• Mrs. Satrapi (Marjane's mother): Taji is a passionate woman, who is upset with the way things are going in Iran, including the elimination of personal freedoms, and violent attacks on innocent people. She actively takes part in her local government by attending protests.
    • Mr. Satrapi, Ebi, or Eby (Marjane's father): He also takes part in many political protests with Taji. He takes photographs of riots, which was illegal and very dangerous, if caught. Both Mr. and Mrs. Satrapi come from a middle class background. This is important to note within the political and social context of their actions, values, and influences on their rebellious daughter.
    • Marjane's Grandmother: Marjane's Grandmother develops a close relationship with Marjane. She enjoys telling Marjane stories of her past, and Marjane's Grandfather.
    • Uncle Anoosh: Marjane's father's brother. He is executed by the new Islamic revolutionary authorities. His execution serves as a representation of the millions of activists who were killed under this regime.[6]
    • Mehridia: Marjane's family maid who became friends with Marjane during her childhood. She had a secret relationship with the neighbor boy who was from a higher social class. The boy falls in love with her, but then abandons her when he learns of her social background.
    • Khosro: A man who makes fake passports. Marjane's father went to him when one of Marjane's uncles was suffering from heart trouble and needed surgery in England, but the hospital's director refused to send him abroad. Khosro shelters his relative Niloufar, who is wanted for her Communist beliefs. Unfortunately, Niloufar was spotted, arrested and executed and Khosro was forced to flee to Turkey and was unable to finish the passport for Marjane's uncle. Khosro then settled in Sweden.
  • Characters only in Persepolis: The Story of A Return
    • Julie: A friend and schoolmate of Marjane's who takes her in when she is kicked out of the Catholic boarding facility in Vienna. Raised by a single mother, Julie is four years older than Marjane and the two become close friends. Julie is already sexually active with different men and very open, blunt, and direct about sex, unlike teenage Marjane who is sexually timid and still a virgin.
    • Frau Dr. Heller: A former philosophy teacher who rents Marjane a room in her home. She has an unstable personality and accused Marjane of stealing her brooch, causing Marjane to leave.
    • Markus: Marjane's lover who cheats on her, and she breaks up with him.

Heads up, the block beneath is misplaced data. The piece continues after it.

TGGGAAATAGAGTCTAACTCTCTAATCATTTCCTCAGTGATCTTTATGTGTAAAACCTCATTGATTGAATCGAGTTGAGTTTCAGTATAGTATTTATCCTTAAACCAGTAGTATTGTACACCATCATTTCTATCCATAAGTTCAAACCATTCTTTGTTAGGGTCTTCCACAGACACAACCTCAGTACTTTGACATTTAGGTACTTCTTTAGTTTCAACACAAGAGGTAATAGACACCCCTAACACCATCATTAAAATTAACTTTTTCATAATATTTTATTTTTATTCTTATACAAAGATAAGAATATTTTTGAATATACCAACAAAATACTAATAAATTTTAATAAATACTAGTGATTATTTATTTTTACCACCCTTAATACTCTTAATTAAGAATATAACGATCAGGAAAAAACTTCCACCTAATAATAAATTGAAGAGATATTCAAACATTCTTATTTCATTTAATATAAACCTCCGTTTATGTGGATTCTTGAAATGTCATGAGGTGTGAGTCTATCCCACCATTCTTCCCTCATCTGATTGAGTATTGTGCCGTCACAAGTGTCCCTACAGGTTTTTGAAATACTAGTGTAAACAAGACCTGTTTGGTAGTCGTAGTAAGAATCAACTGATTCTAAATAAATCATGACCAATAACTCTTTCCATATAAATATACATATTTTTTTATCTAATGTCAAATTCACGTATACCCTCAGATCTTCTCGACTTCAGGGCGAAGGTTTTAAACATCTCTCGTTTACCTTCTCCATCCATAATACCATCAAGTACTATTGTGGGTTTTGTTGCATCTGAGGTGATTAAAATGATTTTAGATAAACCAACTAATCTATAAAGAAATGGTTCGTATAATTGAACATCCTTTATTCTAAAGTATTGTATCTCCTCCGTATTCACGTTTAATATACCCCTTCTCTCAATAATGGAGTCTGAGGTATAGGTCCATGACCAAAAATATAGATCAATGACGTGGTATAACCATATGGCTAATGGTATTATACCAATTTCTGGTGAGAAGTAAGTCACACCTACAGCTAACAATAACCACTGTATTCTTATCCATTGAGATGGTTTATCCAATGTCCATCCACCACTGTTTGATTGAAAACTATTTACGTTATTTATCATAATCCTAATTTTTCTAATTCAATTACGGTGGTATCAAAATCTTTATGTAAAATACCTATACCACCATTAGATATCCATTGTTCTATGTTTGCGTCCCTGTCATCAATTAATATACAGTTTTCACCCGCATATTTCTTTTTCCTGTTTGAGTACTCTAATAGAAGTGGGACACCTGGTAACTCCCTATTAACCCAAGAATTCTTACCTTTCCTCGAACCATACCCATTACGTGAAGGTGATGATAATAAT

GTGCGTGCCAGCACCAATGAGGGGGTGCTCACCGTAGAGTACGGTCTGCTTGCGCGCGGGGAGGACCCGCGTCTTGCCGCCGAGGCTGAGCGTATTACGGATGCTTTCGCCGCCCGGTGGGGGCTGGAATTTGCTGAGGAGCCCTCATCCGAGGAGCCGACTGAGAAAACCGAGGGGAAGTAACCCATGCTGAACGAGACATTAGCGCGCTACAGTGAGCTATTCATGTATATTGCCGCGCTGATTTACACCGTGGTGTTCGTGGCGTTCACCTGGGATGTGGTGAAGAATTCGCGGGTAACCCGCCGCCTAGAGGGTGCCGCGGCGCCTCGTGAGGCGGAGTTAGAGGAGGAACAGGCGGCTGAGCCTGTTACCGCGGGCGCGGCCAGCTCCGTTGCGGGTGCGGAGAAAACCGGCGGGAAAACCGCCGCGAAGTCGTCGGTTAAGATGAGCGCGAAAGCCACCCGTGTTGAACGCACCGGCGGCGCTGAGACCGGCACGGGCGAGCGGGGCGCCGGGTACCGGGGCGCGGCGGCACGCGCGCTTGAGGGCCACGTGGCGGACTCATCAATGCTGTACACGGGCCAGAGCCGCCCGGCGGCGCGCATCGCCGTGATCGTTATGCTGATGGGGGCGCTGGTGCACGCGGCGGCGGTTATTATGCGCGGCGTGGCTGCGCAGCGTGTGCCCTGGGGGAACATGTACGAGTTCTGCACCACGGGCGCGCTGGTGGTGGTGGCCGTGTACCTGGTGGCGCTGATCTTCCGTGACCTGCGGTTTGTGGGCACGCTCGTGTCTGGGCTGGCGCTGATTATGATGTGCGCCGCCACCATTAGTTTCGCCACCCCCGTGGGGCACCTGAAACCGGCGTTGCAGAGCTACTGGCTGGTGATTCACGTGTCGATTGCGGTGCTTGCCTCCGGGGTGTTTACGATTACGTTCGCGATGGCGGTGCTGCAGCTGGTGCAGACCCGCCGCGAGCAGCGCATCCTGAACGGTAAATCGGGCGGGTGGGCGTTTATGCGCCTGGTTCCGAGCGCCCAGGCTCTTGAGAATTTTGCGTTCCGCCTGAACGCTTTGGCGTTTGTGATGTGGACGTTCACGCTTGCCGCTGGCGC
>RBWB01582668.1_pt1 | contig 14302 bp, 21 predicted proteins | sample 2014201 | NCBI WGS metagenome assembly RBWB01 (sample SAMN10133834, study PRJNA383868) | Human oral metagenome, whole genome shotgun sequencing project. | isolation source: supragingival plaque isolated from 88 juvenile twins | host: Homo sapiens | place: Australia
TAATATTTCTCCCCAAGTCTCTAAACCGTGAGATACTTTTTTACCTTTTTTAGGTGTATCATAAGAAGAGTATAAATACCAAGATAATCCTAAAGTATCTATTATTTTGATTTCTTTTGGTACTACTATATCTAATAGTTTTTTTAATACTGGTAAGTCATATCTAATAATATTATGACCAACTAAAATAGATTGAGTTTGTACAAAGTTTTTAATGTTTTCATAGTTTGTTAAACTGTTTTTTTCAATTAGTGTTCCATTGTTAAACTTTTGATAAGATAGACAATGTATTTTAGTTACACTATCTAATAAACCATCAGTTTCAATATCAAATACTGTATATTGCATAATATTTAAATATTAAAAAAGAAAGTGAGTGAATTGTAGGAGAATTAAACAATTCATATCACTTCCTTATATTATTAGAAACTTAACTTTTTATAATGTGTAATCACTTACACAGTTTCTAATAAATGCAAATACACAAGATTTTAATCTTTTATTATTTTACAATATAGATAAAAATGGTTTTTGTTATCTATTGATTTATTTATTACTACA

• Reza: Marjane's husband, who she had a socially strained relationship with. They were divorced after two years of marriage.[7]


Marjane Satrapi in 2008

Marjane Satrapi's use of graphic novels to depict her own life events has made her reading easily accessible to people throughout the world.[8] In an article titled "Why I wrote Persepolis", Satrapi says "Images are a way of writing. When you have the talent to be able to write and to draw, it seems a shame to choose only one. I think it's better to do both". Her first novel in this series, Persepolis: The Story of a Childhood, depicts her childhood experiences in Iran during the Islamic Revolution, while her subsequent novel, Persepolis 2: The Story of a Return, depicts her high school years in Vienna, Austria. Persepolis 2 also includes Satrapi's return to Iran where she attends college, marries, and later divorces before moving to France. Hence, the series is not only a memoir, but a Bildungsroman. Throughout both books, she focuses on the idea of "witnessing". Meaning, the motivation behind her writing involves describing her life from the viewpoint of someone viewing political and social chaos. This displays the "survival" aspect behind Satrapi as a young girl, and eventually young woman within this context.[6] The influences of Satrapi's past education in Iran and Europe, and specifically German expressionism, can be felt throughout her writings and drawings as well. She seeks to create a visual context for not only those from the West, but also those from the Middle-East due to the lack of physical optics for this important time in history.[6]

Both describe her life experiences of being Iranian and the way in which the Revolution shaped her life and the lives of her friends and family. The novel narrates "counter-historical narratives that are mostly unknown by a Western reading public."[6]

Satrapi chose the name Persepolis, originating from the Ancient Greek term for Iran, in order to convey the message that the current state of Iran comes from thousands of years of background, not just recent hostile events.[9]

After the writing and publication of Persepolis, Satrapi herself has transformed into a diplomat for her home country of Iran.[8] She has "become a spokeswoman for greater freedom [in Iran], and a voice against war and for cross-cultural understanding".[8]

Genre and style[edit]